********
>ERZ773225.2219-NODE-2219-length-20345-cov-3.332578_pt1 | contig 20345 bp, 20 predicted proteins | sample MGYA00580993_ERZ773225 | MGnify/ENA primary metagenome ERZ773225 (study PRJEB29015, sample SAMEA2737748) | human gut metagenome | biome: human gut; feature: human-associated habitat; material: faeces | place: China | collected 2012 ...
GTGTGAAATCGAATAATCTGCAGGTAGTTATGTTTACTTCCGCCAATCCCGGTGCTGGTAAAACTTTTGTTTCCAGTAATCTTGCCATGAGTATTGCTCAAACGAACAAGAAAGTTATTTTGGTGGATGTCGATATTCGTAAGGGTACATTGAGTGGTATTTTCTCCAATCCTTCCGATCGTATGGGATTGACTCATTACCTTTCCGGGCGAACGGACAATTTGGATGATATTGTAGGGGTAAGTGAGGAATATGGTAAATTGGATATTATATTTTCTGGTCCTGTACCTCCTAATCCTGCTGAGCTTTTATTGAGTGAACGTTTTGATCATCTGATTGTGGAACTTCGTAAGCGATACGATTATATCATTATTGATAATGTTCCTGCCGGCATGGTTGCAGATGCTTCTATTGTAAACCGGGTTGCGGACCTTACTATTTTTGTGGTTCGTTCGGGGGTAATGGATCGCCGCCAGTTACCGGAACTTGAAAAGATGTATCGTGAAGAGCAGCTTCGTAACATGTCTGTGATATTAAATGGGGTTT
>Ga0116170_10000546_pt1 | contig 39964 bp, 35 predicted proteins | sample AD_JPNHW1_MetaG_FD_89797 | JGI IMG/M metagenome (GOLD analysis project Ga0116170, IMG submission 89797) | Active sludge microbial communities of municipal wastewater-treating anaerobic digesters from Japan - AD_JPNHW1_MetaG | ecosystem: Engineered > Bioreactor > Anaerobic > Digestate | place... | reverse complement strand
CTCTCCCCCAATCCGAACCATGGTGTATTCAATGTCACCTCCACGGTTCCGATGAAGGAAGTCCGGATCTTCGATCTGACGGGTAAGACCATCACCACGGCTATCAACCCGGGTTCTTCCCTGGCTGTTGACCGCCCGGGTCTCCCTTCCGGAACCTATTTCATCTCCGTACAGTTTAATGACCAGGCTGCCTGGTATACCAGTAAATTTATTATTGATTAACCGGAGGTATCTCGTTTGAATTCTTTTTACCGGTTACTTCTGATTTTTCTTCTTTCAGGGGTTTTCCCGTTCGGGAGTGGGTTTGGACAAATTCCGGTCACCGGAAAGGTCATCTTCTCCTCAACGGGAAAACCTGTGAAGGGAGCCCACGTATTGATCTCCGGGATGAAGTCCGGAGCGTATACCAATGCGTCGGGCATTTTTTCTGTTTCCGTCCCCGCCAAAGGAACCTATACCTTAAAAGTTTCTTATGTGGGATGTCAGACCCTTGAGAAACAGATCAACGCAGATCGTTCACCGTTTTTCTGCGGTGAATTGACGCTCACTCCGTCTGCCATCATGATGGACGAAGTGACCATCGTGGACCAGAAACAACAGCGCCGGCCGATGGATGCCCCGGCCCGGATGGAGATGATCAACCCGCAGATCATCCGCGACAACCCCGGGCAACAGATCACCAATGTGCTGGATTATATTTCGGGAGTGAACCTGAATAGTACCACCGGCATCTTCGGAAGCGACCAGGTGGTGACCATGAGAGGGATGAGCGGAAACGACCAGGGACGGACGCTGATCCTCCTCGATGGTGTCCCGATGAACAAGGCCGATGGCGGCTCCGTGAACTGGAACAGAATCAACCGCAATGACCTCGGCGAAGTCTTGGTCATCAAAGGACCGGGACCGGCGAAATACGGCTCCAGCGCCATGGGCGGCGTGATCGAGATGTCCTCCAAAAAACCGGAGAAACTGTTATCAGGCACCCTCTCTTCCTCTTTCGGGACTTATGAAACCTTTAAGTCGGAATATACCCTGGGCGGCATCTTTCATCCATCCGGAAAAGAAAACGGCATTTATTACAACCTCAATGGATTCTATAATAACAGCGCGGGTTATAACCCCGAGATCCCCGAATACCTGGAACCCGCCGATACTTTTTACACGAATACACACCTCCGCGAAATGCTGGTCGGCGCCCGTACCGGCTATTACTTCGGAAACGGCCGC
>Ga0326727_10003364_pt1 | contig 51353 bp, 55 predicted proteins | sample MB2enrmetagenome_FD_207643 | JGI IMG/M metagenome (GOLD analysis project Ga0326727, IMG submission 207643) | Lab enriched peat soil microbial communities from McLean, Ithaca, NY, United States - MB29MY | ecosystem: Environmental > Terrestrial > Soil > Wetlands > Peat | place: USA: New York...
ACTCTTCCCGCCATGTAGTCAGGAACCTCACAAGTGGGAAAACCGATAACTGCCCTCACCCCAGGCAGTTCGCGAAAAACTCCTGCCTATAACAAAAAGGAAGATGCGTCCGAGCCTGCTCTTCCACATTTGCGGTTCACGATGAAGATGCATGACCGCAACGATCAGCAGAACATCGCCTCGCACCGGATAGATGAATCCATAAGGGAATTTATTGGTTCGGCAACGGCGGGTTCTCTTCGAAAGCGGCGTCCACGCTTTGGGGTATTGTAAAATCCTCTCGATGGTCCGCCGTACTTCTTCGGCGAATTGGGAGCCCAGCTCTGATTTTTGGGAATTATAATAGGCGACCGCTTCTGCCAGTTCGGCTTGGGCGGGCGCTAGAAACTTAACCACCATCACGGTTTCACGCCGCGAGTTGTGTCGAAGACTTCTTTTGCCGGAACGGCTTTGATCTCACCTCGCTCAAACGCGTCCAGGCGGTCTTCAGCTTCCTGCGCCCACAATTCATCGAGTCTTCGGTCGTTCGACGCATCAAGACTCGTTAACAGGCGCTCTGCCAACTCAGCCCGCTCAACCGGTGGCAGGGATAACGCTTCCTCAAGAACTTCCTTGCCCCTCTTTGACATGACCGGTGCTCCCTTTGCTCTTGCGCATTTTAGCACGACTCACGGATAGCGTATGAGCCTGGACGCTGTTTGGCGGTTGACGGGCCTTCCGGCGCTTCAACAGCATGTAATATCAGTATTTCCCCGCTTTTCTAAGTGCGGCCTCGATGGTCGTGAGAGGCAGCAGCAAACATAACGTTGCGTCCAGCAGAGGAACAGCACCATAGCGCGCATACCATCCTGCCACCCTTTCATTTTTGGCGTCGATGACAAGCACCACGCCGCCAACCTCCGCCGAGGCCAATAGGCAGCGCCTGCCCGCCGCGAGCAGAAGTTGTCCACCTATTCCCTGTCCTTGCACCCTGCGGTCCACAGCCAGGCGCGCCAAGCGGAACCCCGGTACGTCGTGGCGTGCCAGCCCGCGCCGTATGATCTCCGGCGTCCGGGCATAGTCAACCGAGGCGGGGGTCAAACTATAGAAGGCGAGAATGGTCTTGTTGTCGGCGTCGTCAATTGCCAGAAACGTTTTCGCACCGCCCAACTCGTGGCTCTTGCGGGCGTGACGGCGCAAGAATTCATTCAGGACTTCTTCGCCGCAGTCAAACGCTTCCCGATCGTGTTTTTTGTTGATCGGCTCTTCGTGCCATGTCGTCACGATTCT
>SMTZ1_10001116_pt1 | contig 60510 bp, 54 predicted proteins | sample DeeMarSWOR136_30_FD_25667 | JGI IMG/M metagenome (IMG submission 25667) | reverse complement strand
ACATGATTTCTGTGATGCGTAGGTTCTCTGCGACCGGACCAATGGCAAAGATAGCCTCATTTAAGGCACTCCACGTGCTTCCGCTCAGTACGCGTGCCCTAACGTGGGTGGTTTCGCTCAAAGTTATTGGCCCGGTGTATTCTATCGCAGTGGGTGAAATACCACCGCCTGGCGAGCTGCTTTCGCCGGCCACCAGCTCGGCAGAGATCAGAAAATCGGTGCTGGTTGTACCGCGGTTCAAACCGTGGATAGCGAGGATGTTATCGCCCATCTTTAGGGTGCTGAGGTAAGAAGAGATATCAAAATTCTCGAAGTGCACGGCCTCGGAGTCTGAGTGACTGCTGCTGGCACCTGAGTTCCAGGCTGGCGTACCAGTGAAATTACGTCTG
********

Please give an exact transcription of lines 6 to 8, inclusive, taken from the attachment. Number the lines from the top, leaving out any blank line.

ACTCTTCCCGCCATGTAGTCAGGAACCTCACAAGTGGGAAAACCGATAACTGCCCTCACCCCAGGCAGTTCGCGAAAAACTCCTGCCTATAACAAAAAGGAAGATGCGTCCGAGCCTGCTCTTCCACATTTGCGGTTCACGATGAAGATGCATGACCGCAACGATCAGCAGAACATCGCCTCGCACCGGATAGATGAATCCATAAGGGAATTTATTGGTTCGGCAACGGCGGGTTCTCTTCGAAAGCGGCGTCCACGCTTTGGGGTATTGTAAAATCCTCTCGATGGTCCGCCGTACTTCTTCGGCGAATTGGGAGCCCAGCTCTGATTTTTGGGAATTATAATAGGCGACCGCTTCTGCCAGTTCGGCTTGGGCGGGCGCTAGAAACTTAACCACCATCACGGTTTCACGCCGCGAGTTGTGTCGAAGACTTCTTTTGCCGGAACGGCTTTGATCTCACCTCGCTCAAACGCGTCCAGGCGGTCTTCAGCTTCCTGCGCCCACAATTCATCGAGTCTTCGGTCGTTCGACGCATCAAGACTCGTTAACAGGCGCTCTGCCAACTCAGCCCGCTCAACCGGTGGCAGGGATAACGCTTCCTCAAGAACTTCCTTGCCCCTCTTTGACATGACCGGTGCTCCCTTTGCTCTTGCGCATTTTAGCACGACTCACGGATAGCGTATGAGCCTGGACGCTGTTTGGCGGTTGACGGGCCTTCCGGCGCTTCAACAGCATGTAATATCAGTATTTCCCCGCTTTTCTAAGTGCGGCCTCGATGGTCGTGAGAGGCAGCAGCAAACATAACGTTGCGTCCAGCAGAGGAACAGCACCATAGCGCGCATACCATCCTGCCACCCTTTCATTTTTGGCGTCGATGACAAGCACCACGCCGCCAACCTCCGCCGAGGCCAATAGGCAGCGCCTGCCCGCCGCGAGCAGAAGTTGTCCACCTATTCCCTGTCCTTGCACCCTGCGGTCCACAGCCAGGCGCGCCAAGCGGAACCCCGGTACGTCGTGGCGTGCCAGCCCGCGCCGTATGATCTCCGGCGTCCGGGCATAGTCAACCGAGGCGGGGGTCAAACTATAGAAGGCGAGAATGGTCTTGTTGTCGGCGTCGTCAATTGCCAGAAACGTTTTCGCACCGCCCAACTCGTGGCTCTTGCGGGCGTGACGGCGCAAGAATTCATTCAGGACTTCTTCGCCGCAGTCAAACGCTTCCCGATCGTGTTTTTTGTTGATCGGCTCTTCGTGCCATGTCGTCACGATTCT
>SMTZ1_10001116_pt1 | contig 60510 bp, 54 predicted proteins | sample DeeMarSWOR136_30_FD_25667 | JGI IMG/M metagenome (IMG submission 25667) | reverse complement strand
ACATGATTTCTGTGATGCGTAGGTTCTCTGCGACCGGACCAATGGCAAAGATAGCCTCATTTAAGGCACTCCACGTGCTTCCGCTCAGTACGCGTGCCCTAACGTGGGTGGTTTCGCTCAAAGTTATTGGCCCGGTGTATTCTATCGCAGTGGGTGAAATACCACCGCCTGGCGAGCTGCTTTCGCCGGCCACCAGCTCGGCAGAGATCAGAAAATCGGTGCTGGTTGTACCGCGGTTCAAACCGTGGATAGCGAGGATGTTATCGCCCATCTTTAGGGTGCTGAGGTAAGAAGAGATATCAAAATTCTCGAAGTGCACGGCCTCGGAGTCTGAGTGACTGCTGCTGGCACCTGAGTTCCAGGCTGGCGTACCAGTGAAATTACGTCTG